I love Mad Men. I loved it when I watched it on AMC and I’m loving it now as I make my way through the complete series.
When I watched it in real time, I was struck by how “writerly” the show was. Themes, characters, plot, metaphor—everything a writer strives for in the written word was apparent on the show. Of course those things should be present in any good TV show, but I’ve never seen them work so well together than on Mad Men. Now that I’m rewatching the series, I’m seeing how useful it is in terms of helping me work on my own writing.
With that, I thought I’d begin an occasional blog series that uses each Mad Men episode as a writing prompt. I hope that these prompts can be useful for whatever you write—fiction, nonfiction, poetry, screenplays, etc.
With that, here it goes…
Season 1, Episode 1: “Smoke Gets In Your Eyes”
What I like most about this episode is the reveal at the end. For 45 minutes, we think we know who Don Draper is. In the last two minutes or so, we discover what we thought about him is completely wrong. This creates an incentive to watch future episodes. Who is this guy, really? Will we ever find out?
Can you set up a mystery for your main character? In your first chapter, or section, or verse, or whatever, can you make readers think they know your character but at the end, reveal something new and shocking? But don’t lie to your reader. In “Mad Men,” viewers are making assumptions about Don Draper based on his actions. It’s not like we are told one thing and then the rug is pulled out from under us. We realize, at the end of the episode, that our assumptions were wrong. We were really never told anything factual about him, especially about his personal life—we made those leaps ourselves. It’s the classic case of “Gee, just when you think you know someone, then you find out…” We probably all know people like that in our lives. What secret does your character have? How can you stretch out the reveal to keep people reading?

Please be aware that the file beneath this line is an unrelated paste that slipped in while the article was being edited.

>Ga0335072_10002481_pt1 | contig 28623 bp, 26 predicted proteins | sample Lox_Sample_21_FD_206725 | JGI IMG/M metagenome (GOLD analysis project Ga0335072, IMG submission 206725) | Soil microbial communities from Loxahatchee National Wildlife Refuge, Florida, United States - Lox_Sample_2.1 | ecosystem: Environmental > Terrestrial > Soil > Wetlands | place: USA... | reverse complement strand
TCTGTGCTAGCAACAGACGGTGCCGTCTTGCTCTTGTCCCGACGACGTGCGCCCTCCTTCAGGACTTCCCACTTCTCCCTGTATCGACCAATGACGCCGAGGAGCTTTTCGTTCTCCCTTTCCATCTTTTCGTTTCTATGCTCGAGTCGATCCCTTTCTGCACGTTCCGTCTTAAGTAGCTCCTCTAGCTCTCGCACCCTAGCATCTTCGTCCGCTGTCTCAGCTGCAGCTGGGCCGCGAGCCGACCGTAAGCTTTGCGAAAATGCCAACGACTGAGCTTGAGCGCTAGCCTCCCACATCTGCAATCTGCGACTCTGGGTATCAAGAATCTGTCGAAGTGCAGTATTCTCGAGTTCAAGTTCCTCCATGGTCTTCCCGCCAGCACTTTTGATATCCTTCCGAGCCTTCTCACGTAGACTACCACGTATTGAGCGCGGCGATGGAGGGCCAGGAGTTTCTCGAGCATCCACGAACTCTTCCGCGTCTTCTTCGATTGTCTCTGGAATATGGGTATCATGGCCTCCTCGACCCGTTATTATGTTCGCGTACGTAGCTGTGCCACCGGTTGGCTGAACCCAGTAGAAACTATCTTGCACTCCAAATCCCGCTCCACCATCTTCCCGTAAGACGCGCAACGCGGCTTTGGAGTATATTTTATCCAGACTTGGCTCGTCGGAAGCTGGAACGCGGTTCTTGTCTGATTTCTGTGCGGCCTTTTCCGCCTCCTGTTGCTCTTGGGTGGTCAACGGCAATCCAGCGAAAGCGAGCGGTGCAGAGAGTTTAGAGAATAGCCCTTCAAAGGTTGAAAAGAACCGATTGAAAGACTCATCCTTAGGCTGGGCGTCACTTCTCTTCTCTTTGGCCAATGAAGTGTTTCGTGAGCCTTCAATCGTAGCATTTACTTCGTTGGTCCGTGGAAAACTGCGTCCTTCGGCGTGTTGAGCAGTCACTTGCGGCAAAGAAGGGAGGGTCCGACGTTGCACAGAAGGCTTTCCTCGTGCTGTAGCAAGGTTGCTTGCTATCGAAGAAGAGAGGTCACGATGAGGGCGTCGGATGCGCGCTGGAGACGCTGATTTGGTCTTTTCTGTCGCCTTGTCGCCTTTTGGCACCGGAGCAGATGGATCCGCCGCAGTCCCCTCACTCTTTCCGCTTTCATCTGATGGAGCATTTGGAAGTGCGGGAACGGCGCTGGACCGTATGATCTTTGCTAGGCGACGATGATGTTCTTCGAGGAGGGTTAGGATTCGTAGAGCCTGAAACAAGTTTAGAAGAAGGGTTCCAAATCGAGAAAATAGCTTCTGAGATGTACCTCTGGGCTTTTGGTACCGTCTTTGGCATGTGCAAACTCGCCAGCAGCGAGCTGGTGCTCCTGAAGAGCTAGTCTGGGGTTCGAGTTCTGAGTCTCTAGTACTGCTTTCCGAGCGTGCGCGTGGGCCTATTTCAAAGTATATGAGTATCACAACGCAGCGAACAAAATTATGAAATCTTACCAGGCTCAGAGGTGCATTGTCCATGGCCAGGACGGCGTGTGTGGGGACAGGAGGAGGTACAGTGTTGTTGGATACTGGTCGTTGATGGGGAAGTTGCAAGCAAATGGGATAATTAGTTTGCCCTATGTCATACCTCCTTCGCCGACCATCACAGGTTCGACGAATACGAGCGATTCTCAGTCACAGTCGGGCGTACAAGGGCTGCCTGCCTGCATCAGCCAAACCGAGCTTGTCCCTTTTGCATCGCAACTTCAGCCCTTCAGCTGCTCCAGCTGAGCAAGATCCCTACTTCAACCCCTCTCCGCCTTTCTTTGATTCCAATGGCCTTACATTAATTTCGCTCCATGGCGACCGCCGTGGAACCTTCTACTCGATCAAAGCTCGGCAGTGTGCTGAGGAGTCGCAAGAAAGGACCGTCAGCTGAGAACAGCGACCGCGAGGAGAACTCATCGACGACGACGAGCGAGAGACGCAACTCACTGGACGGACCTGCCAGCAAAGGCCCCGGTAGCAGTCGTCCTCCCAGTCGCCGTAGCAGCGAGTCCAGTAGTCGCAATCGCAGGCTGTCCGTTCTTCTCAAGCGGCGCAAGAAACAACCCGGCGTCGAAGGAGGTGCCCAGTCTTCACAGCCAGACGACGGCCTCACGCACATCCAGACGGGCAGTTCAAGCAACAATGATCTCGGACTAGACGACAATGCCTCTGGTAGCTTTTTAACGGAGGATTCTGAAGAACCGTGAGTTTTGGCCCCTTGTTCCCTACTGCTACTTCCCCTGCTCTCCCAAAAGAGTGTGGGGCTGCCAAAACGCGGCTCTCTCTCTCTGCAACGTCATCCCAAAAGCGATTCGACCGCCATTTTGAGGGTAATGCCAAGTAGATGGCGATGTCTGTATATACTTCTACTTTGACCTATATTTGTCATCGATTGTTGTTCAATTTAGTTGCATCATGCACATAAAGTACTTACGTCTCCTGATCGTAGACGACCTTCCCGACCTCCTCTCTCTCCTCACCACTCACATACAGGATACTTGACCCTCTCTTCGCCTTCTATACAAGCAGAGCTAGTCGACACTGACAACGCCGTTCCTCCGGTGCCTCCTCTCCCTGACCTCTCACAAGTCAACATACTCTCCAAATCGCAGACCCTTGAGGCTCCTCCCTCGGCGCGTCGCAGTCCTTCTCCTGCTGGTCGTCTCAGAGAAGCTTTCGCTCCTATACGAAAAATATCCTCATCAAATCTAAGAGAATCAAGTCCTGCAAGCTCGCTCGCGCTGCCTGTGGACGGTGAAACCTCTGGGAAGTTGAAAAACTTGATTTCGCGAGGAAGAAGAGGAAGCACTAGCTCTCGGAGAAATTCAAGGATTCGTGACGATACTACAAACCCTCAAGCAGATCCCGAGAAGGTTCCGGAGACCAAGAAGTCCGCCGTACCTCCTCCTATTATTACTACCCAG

Evelyn Thomas said:
I’m not sure how to subscribe to your blog but hope that requesting notification of new posts via email will keep me receiving my own instead of depending on Linda White’s posts. I so appreciated your class in the Grand Marais Art Colony 1st Annual Readers and Writers Festival in November, and know you can continue to inspire and help me shape the writing I’m working on. Thanks you, and I look forward to continuing to be one of your students through this resource.